Plans set out for new flat-rate #pension

Plans set out for new flat-rate #pension

The Government has published its proposals for a new universal state pension.

Under the proposals, which appeared in a Green Paper, existing means tested arrangements would be replaced by a weekly flat-rate pension of £140, a figure likely to rise to £155 by 2015 once inflation has been taken into account.

This would be paid to anyone with 30 years of national insurance contributions.

Currently, the state pension is £97.65 a week, although this can be topped up to £132.60 using pension credits.

The aim is to simplify the present system and to incentivise personal savings since the flat rate would mean that everyone who retires will know exactly how much they will be receiving from the state.

No specific date has been set for the introduction of the new system, but the Government appears to be looking at a five-year timetable.

Announcing the proposals, Steve Webb, the Pensions Minister, said: “Tomorrow’s pensioners do face a very different world.

“They will, on average, be working for a lot longer, they will be retired for longer, they won’t on the whole have final salary guaranteed pensions in the way that perhaps their parents did. We therefore need a simpler, clearer foundation because more of them will now be asked to save for their retirement.”

Work and Pensions Secretary, Iain Duncan Smith added: “We have to send out a clear message across both the welfare and pension system: you will be better off in work than on benefits and you will be better off in retirement if you save.”

Another option outlined in the Green Paper would see the state second pension replaced with a payment of £1.60 for each qualifying year. In other words, given the current level of state pension provision, someone backed by 30 years of national insurance contributions would be paid a basic £97 weekly along with 30 times £1.60 in supplementary payments.

Those who have spent time caring for children or an elderly relative or dependant would be able to count those years as qualifying in the same way as if they had been in employment.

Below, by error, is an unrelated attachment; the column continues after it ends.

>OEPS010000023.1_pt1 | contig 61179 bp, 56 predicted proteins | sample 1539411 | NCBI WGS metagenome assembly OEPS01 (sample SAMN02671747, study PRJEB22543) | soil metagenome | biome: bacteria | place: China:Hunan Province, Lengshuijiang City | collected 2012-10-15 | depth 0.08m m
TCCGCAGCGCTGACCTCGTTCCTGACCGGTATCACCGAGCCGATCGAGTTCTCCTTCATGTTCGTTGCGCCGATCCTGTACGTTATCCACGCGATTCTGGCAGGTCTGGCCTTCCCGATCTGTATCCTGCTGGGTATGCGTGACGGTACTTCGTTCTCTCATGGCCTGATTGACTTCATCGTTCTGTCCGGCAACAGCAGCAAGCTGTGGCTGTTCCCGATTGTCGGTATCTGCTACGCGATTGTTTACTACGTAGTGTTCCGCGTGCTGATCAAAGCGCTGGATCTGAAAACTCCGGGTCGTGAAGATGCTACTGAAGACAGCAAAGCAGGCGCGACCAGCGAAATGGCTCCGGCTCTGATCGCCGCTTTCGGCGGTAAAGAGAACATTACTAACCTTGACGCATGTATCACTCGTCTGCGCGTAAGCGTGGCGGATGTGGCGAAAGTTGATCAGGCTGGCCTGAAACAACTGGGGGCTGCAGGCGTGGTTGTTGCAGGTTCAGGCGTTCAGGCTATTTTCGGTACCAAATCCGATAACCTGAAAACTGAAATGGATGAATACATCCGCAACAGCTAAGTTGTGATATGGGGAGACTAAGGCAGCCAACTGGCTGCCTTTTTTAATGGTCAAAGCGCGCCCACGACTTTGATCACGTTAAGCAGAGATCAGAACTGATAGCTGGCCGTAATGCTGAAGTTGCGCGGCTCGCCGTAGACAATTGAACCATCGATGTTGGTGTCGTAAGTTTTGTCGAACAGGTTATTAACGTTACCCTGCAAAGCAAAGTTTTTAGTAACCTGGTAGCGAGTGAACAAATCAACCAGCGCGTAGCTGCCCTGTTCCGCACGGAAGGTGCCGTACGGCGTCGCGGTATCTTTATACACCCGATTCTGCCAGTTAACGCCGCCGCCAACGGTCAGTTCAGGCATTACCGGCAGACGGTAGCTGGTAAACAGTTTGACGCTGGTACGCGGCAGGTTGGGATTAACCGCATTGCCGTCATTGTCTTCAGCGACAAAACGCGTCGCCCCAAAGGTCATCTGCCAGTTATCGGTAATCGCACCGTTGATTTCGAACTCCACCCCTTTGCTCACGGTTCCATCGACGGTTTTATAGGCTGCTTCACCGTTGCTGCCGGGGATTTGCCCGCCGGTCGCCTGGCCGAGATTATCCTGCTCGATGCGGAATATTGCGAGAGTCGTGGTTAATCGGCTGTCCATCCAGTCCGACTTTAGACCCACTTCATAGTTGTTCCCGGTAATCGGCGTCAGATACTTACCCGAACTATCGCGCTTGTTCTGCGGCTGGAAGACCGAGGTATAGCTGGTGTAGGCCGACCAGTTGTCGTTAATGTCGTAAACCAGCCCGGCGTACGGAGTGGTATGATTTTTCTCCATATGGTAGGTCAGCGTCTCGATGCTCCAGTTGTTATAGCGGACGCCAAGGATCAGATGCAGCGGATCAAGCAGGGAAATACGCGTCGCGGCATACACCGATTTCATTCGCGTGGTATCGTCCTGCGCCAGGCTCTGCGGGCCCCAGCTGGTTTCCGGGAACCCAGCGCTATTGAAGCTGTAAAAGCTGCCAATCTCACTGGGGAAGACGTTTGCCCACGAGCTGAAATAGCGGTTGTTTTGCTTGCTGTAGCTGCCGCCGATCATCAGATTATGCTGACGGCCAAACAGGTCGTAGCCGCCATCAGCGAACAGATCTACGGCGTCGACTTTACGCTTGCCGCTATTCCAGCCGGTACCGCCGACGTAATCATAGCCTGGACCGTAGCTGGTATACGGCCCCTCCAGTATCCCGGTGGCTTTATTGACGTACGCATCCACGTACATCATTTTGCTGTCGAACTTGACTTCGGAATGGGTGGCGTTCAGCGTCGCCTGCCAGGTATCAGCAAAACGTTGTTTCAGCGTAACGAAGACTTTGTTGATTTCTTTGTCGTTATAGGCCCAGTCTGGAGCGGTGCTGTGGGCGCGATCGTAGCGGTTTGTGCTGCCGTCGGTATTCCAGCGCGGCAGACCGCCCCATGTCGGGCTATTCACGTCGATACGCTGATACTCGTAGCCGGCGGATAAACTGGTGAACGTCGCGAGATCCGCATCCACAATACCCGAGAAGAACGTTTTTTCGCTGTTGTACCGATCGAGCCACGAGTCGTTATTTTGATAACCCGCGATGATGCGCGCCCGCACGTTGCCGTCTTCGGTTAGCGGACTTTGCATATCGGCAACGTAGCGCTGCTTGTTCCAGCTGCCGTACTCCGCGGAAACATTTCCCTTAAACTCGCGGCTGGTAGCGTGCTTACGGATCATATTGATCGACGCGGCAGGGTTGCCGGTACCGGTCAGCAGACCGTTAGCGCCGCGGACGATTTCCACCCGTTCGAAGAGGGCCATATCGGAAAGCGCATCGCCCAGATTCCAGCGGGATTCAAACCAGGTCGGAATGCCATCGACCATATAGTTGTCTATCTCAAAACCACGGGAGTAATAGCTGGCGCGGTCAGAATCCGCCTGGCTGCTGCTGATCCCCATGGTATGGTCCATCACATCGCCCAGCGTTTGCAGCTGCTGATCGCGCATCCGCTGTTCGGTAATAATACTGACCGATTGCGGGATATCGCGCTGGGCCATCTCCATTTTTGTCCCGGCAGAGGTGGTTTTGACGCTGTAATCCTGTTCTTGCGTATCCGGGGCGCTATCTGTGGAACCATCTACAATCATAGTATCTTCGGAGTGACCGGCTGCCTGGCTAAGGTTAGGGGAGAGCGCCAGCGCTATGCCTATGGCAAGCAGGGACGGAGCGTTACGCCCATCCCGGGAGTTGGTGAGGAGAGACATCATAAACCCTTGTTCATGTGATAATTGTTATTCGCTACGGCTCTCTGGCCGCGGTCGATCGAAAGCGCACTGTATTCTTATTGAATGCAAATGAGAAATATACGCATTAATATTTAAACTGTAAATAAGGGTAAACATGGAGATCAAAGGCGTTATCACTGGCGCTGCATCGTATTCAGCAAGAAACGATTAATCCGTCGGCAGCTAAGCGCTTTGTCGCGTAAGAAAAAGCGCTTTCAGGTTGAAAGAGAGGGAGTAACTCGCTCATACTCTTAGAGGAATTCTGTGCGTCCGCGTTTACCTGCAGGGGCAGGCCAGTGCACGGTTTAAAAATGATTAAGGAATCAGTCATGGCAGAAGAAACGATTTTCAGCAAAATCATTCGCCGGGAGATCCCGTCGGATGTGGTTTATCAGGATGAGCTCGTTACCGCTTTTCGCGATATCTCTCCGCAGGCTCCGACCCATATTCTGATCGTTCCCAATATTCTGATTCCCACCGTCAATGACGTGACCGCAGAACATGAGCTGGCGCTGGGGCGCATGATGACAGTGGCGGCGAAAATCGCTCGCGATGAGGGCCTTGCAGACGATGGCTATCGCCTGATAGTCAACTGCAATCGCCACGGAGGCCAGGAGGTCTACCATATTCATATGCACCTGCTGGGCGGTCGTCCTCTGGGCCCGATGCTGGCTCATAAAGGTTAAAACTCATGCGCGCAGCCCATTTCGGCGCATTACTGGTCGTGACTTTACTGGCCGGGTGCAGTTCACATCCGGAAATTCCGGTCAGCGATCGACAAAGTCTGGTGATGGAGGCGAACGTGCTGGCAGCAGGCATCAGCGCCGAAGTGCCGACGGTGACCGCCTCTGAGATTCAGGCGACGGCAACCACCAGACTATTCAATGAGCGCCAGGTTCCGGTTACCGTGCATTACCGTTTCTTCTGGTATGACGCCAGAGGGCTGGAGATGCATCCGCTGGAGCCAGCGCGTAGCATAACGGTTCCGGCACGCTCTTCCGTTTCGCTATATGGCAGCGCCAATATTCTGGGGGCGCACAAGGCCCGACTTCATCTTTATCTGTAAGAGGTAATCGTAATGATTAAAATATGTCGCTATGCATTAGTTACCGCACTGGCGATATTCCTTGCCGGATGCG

Were the flat rate route to be adopted, the pension will only be available for new pensioners rather than existing pensioners.

The basic state pension will rise each year in line with average earnings, the Consumer Prices Index measure of inflation, or 2.5 per cent, whichever is the greater.

Although the state second pension would be scrapped, the Government would honour contributions that had already been made ahead of the change.

Those with less than seven years of national insurance contributions would not be entitled to the flat rate pension.

The reform would also probably involve the end of ‘contracting out’, whereby someone faces lower national insurance charges because their state second pension has been assigned to a final salary pension scheme.

One consequence is that some people could see a hike in their national insurance contributions, a rise in costs that would be compensated for by an increase in their state pension payments.

Employers who provide final salary schemes would experience a rise in their national insurance contributions, too, as a result.

Joanne Segars, of the National Association of Pension Funds, commented: “The end of contracting out by defined benefit pension schemes is an inevitable part of simplification.

“But the government must make an early promise that it will make it simpler for schemes to contract back in. It must not load extra costs and red tape on these pension schemes, which are under severe pressure.”

Additionally, the Green Paper will ask for views on a mechanism that would automatically increase the state pension age in line with average life expectancy, rather than the system of pensionable age being set by ministers.

Mr Webb argued that reform is essential given that the government is to introduce auto-enrolment for workplace pensions.

The Minister said: “That is…

Leave a Reply

Fill in your details below or click an icon to log in:

WordPress.com Logo

You are commenting using your WordPress.com account. Log Out / Change )

Twitter picture

You are commenting using your Twitter account. Log Out / Change )

Facebook photo

You are commenting using your Facebook account. Log Out / Change )

Google+ photo

You are commenting using your Google+ account. Log Out / Change )

Connecting to %s